“So how do you make sure the baby you get looks like you? How do you make sure he's white with blue eyes?” Our friend’s voice was tender and caring, inquiring about our upcoming adoption, even though his questions cut through me like a dagger.
I remember thinking through my response slowly, explaining why that a “look” was not something for which we we are looking. I shared that adoption won’t ever be a secret or anything we are ashamed of, and that we will celebrate the beauty of diversity and embrace any culture into our family.
This was the first of countless, unintentionally offensive, anti-adoption conversations we have had since beginning our journey in 2015.
I became a mama by adoption, so this journey is sacred to me.
It’s both tragic and beautiful, grievous and joyous. With one family’s immense loss, another family gains their whole world.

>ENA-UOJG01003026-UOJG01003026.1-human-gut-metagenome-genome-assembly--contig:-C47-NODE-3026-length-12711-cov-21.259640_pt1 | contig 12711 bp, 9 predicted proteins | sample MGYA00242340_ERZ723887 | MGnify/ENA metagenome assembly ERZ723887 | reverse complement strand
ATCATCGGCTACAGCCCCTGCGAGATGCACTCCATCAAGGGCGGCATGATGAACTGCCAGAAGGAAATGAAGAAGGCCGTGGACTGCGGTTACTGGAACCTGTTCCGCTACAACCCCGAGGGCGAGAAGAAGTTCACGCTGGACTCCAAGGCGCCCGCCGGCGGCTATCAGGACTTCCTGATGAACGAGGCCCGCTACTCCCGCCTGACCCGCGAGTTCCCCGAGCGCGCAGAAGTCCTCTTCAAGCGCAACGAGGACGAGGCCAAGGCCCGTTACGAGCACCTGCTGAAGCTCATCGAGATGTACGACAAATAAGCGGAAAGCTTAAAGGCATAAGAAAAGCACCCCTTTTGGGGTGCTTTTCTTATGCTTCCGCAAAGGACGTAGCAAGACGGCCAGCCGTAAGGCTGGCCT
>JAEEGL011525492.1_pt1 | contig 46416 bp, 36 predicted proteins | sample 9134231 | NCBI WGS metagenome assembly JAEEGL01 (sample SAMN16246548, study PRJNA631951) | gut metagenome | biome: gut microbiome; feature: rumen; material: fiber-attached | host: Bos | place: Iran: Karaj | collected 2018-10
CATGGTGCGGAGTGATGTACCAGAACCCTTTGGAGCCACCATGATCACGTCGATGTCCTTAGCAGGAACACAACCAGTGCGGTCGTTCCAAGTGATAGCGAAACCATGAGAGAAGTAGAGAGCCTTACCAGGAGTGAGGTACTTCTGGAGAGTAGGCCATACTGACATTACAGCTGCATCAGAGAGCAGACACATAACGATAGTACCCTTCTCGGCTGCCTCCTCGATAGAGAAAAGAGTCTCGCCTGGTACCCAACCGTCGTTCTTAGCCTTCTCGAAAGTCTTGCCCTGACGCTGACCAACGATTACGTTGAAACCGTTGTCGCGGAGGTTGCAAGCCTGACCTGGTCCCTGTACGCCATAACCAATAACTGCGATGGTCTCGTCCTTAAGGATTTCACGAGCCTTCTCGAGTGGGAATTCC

Adoption can be beautiful and I’ve known since the get-go we were privileged to be pursuing it. I also knew it was a serious journey requiring delicate attention and a fierce love willing to get uncomfortable for the sake of our child.
Me? I am so beyond blessed by adoption. I always say I’m the luckiest one of the bunch. It made me a mother. And adoption has made me a better person, through and through.
One of the most obvious problems regarding adoption in our culture today is the lack of positive or healthy language surrounding it. Words are so powerful, no matter the intent, and I am here to learn alongside you how to love everyone just a bit better.
Here are seven things not to say to an adopting or adoptive family, and what you could say instead—
1. “How much did it cost?”
Whether you’re asking about the adoption or the child, stop yourself. First, remember that children are not purchased. Second, ask yourself why you’re asking this. This is actually no one’s business and is quite possibly one of the most personal questions you could ask.
If you want to know more about adoption fees in general, and what that could look like for your family, ask something like this: “What are the average fees for domestic/international adoption?”